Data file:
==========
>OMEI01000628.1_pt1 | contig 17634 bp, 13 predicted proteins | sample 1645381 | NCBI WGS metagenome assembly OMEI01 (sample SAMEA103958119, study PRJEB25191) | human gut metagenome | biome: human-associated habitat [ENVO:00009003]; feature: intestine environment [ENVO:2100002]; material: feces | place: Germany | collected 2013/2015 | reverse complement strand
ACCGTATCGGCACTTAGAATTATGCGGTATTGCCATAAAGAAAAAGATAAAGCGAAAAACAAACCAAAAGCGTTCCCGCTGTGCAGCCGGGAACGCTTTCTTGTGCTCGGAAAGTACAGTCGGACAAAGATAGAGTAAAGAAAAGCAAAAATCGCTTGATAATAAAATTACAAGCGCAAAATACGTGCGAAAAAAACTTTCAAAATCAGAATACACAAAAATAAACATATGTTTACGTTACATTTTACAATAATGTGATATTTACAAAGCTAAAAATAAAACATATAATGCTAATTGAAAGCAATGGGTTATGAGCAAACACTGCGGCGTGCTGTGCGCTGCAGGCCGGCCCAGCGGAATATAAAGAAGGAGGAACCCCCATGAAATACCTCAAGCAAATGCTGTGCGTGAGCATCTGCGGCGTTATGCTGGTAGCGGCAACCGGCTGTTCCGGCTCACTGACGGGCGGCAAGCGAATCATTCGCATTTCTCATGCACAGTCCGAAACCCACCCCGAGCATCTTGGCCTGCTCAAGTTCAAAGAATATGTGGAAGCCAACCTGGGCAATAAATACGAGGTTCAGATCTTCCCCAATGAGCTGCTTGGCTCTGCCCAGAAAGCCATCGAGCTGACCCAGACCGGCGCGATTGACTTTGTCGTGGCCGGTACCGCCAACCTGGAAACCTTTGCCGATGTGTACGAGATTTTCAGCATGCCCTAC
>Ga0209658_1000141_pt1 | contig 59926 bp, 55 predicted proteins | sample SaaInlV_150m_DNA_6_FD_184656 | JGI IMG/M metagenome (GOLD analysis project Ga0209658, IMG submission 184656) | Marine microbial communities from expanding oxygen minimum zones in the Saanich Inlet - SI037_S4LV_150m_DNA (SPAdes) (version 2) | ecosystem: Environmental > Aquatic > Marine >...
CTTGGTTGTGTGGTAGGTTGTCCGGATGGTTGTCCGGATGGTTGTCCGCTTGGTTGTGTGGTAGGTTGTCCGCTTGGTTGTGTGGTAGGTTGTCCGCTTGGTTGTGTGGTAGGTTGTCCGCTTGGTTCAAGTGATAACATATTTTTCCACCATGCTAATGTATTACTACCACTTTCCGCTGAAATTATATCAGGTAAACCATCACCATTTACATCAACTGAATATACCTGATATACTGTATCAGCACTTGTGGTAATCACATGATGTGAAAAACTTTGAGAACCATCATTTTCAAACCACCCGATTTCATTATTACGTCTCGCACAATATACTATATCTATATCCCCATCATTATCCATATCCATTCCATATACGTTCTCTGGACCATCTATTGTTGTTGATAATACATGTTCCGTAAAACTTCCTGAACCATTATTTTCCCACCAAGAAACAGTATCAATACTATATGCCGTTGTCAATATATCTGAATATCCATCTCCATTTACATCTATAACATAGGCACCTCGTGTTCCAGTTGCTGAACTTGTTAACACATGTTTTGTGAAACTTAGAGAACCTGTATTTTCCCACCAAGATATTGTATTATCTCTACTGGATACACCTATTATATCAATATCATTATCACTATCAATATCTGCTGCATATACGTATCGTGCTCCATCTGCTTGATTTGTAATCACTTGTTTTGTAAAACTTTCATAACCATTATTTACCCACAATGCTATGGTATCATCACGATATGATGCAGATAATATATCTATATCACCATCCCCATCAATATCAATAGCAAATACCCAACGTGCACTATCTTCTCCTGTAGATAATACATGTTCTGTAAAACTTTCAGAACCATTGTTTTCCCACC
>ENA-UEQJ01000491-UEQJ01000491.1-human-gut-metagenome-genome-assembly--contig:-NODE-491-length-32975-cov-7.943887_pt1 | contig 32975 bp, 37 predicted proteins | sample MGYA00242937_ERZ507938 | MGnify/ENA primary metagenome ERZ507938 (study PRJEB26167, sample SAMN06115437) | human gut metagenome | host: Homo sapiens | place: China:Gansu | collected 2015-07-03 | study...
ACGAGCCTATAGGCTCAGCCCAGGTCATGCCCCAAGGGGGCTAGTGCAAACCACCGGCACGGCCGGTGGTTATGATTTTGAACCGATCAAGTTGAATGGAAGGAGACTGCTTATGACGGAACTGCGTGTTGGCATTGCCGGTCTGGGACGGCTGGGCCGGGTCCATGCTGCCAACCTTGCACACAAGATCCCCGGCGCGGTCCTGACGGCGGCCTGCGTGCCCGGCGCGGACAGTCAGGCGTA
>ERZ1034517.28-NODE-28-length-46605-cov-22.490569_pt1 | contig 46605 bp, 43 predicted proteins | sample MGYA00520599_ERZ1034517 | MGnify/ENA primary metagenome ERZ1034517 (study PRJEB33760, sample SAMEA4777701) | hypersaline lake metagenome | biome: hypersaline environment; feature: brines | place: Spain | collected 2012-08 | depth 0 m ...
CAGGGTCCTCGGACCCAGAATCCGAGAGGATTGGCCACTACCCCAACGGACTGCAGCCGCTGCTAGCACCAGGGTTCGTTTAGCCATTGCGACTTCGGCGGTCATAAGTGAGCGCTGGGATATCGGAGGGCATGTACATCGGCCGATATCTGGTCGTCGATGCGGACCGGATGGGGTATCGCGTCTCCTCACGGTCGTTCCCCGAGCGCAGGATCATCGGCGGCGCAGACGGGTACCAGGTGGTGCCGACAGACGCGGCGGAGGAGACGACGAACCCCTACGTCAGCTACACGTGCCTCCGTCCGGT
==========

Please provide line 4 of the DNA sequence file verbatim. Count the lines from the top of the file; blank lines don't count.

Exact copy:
CTTGGTTGTGTGGTAGGTTGTCCGGATGGTTGTCCGGATGGTTGTCCGCTTGGTTGTGTGGTAGGTTGTCCGCTTGGTTGTGTGGTAGGTTGTCCGCTTGGTTGTGTGGTAGGTTGTCCGCTTGGTTCAAGTGATAACATATTTTTCCACCATGCTAATGTATTACTACCACTTTCCGCTGAAATTATATCAGGTAAACCATCACCATTTACATCAACTGAATATACCTGATATACTGTATCAGCACTTGTGGTAATCACATGATGTGAAAAACTTTGAGAACCATCATTTTCAAACCACCCGATTTCATTATTACGTCTCGCACAATATACTATATCTATATCCCCATCATTATCCATATCCATTCCATATACGTTCTCTGGACCATCTATTGTTGTTGATAATACATGTTCCGTAAAACTTCCTGAACCATTATTTTCCCACCAAGAAACAGTATCAATACTATATGCCGTTGTCAATATATCTGAATATCCATCTCCATTTACATCTATAACATAGGCACCTCGTGTTCCAGTTGCTGAACTTGTTAACACATGTTTTGTGAAACTTAGAGAACCTGTATTTTCCCACCAAGATATTGTATTATCTCTACTGGATACACCTATTATATCAATATCATTATCACTATCAATATCTGCTGCATATACGTATCGTGCTCCATCTGCTTGATTTGTAATCACTTGTTTTGTAAAACTTTCATAACCATTATTTACCCACAATGCTATGGTATCATCACGATATGATGCAGATAATATATCTATATCACCATCCCCATCAATATCAATAGCAAATACCCAACGTGCACTATCTTCTCCTGTAGATAATACATGTTCTGTAAAACTTTCAGAACCATTGTTTTCCCACC